UK areas where house prices were most pandemic proof in 2020

LaToya Harding
·Contributor
·3-min read
People walk through near-deserted streets in the centre of Newcastle upon Tyne, Thursday lunchtime in north-east England on April 9, 2020 as Britain continued to battle the outbreak of new coronavirus and the governement prepared to extend the nationwide lockdown. - The disease has struck at the heart of the British government, infected more than 60,000 people nationwide and killed over 7,000, with another record daily death toll of 938 reported on April 8. A testing centre opened in Gateshead on April 9, 2020 as the government ramped up its testing of NHS staff for the new coronavirus. (Photo by Oli SCARFF / AFP) (Photo by OLI SCARFF/AFP via Getty Images)
People walk through near-deserted streets in the centre of Newcastle upon Tyne. Potential homeowners looking to buy in the North East would receive the best investment where new build homes are concerned. Photo: Oli SCARFF/AFP via Getty Images)

The North East of England has claimed the crown as the most pandemic proof new build hotspot in the UK.

That’s according to the latest research by property developer StripeHomes, which surveyed what parts of the new build housing market are home to the most significant price premiums, despite the pressure caused by the pandemic.

Potential homeowners looking to buy in the North East would receive the best investment where new build homes are concerned, the data showed, with new builds commanding an average of £187,208 ($249,773) in the region.

While this is the most affordable in the UK, it is also 47% more than the £127,042 paid for existing homes. The house price data was sourced from the UK House Price Index.

New builds in Scotland came second on the list, currently commanding a 40% price premium when compared to the average price of existing stock.

Elsewhere, the East Midlands and West Midlands were also home to some of the most substantial new build price premiums, with the average new build currently selling for 35% and 34% more than existing stock in each region.

In contrast, the average London new build price sits at £482,421, 1% lower than the average price paid for existing properties (£487,132).

Potential homeowners looking to buy in the North East would receive the best investment where new build homes are concerned, the data showed
Potential homeowners looking to buy in the North East would receive the best investment where new build homes are concerned, the data showed

The figures also showed that across the UK as a whole, new build property prices have slumped since January, falling 2.9%. However, new build homes still commanded a 26% price premium compared to the average cost of an existing property.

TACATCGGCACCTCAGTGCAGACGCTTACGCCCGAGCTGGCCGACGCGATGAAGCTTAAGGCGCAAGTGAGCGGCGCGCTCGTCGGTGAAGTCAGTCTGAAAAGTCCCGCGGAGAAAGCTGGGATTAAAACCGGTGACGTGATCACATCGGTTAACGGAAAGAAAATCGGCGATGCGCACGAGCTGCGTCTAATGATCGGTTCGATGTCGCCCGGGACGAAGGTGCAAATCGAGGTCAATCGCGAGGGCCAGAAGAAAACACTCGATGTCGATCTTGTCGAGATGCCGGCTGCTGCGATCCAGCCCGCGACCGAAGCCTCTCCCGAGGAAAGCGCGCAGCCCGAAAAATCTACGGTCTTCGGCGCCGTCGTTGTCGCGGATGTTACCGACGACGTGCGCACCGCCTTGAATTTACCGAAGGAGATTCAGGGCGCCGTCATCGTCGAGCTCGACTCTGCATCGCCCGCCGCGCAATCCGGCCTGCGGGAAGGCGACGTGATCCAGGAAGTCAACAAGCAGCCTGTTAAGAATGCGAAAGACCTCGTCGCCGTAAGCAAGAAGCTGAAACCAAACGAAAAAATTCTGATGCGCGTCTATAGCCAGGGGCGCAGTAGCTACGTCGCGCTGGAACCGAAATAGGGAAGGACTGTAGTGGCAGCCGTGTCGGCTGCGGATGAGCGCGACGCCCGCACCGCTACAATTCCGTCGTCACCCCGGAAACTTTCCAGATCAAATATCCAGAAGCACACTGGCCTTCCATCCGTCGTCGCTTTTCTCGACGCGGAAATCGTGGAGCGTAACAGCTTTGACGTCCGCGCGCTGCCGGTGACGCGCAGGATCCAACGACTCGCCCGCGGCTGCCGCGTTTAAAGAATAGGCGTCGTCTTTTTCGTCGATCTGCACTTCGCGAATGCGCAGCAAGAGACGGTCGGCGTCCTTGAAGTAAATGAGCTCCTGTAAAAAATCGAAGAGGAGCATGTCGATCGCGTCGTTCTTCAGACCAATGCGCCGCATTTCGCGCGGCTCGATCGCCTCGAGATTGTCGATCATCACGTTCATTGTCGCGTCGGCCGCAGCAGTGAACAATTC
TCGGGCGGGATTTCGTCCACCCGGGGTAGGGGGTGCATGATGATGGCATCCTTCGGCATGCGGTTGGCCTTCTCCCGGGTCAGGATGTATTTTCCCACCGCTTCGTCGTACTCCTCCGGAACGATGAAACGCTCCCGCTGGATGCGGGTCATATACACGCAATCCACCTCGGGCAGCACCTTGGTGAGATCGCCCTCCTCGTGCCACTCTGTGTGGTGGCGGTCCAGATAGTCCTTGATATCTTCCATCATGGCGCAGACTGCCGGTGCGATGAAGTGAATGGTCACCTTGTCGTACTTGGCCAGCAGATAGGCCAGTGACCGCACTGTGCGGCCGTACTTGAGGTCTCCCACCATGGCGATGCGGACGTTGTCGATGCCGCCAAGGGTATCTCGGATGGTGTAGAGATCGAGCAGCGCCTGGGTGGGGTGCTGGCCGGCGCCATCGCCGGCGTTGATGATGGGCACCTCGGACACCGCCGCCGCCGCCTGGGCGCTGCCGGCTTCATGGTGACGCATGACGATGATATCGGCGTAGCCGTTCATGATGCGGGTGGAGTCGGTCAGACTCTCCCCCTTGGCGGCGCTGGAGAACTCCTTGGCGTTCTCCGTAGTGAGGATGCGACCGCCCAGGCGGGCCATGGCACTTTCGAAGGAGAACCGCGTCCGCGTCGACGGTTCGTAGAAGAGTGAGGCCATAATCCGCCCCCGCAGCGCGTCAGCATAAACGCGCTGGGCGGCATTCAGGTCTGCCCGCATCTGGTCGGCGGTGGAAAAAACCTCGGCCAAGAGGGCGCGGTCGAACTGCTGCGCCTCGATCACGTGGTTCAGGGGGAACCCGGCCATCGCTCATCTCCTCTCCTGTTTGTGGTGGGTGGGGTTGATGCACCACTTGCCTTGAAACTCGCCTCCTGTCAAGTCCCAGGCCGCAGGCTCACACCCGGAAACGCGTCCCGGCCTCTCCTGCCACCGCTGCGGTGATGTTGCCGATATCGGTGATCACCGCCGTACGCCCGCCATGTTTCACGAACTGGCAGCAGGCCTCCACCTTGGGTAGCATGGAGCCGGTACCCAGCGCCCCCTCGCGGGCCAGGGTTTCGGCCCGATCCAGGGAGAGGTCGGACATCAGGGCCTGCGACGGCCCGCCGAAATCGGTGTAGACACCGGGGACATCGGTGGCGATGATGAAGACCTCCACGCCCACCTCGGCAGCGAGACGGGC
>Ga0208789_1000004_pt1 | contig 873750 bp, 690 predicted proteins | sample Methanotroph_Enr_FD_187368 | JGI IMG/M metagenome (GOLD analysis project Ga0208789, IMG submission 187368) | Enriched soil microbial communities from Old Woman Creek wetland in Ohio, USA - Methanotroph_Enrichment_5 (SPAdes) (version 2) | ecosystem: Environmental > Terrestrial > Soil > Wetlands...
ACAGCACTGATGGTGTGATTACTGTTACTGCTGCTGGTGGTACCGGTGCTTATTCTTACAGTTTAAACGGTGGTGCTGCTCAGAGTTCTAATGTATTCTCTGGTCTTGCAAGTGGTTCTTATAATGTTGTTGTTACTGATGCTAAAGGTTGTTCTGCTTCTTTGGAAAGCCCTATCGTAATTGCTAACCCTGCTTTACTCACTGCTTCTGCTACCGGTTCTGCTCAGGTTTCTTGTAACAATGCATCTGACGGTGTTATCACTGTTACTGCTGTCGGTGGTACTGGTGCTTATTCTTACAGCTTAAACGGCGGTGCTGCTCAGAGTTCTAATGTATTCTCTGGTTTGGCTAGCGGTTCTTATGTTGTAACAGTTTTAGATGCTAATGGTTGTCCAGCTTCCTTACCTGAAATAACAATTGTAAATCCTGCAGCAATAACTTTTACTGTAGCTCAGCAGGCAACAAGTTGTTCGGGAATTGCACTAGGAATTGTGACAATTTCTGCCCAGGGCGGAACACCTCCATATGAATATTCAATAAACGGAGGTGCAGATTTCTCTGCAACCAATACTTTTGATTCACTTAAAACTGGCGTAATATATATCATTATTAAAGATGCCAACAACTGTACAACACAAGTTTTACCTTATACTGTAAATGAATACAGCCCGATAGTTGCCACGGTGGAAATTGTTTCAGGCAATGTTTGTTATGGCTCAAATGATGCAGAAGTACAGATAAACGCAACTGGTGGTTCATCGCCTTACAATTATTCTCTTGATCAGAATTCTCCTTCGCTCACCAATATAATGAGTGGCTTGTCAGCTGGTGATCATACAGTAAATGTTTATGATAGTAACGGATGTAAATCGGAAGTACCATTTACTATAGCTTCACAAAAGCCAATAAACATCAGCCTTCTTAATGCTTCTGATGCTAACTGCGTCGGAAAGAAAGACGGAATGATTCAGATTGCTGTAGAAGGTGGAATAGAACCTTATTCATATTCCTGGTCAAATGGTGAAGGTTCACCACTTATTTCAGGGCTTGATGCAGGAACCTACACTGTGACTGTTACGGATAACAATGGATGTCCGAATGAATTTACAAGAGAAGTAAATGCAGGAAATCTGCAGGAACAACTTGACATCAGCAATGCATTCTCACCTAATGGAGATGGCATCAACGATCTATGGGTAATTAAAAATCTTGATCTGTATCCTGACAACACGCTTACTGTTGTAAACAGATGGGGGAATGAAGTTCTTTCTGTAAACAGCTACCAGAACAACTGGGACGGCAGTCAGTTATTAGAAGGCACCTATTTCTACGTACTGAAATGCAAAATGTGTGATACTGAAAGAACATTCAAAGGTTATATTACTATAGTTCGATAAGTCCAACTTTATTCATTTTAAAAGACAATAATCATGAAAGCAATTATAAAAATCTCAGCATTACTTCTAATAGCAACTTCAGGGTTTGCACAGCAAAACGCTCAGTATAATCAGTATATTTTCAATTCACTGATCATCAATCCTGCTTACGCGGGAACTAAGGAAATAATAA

James Forrester, managing director of StripeHomes, said: “Like every other aspect of life, the new build property sector has faced its fair share of challenges as a result of the current pandemic. London has been hit particularly hard, and new build homes are now selling for less than existing stock, which is unheard of across the sector.

He added: “The North East is leading the way. Not only is the region home to the lowest new build house price, which is great for aspirational buyers, it also presents the most robust price premiums for new build homes when compared to existing stock.

“As a result, we’ve seen a consistently strong level of investment across the region despite the broader challenges posed by the current landscape, which bodes very well for the future of the North East property market.”

The data comes as it was reported earlier this month that UK house prices topped £250,000 for the first time in history.

READ MORE: How the new lockdown may help the UK housing market in the short term

Halifax’s house price index, one of the longest-running and most closely followed gauges of the UK property market, showed prices were 7.5% higher in October than a year earlier.

It marked the highest rate of annual growth since mid-2016.

At the time, Russell Galley, managing director of Halifax, said that the market continued to be “supercharged” by stamp duty cuts and soaring interest in moving amid the pandemic, fuelling unusually high levels of demand that has pushed up prices.

However, while growth was remarkably strong year-on-year, the pace of monthly price gains has slowed sharply over the past two months. Prices were up 0.3% between September and October, compared to 1.5% gains a month earlier and 1.7% the previous two months.

Watch: Why are house prices rising during a recession?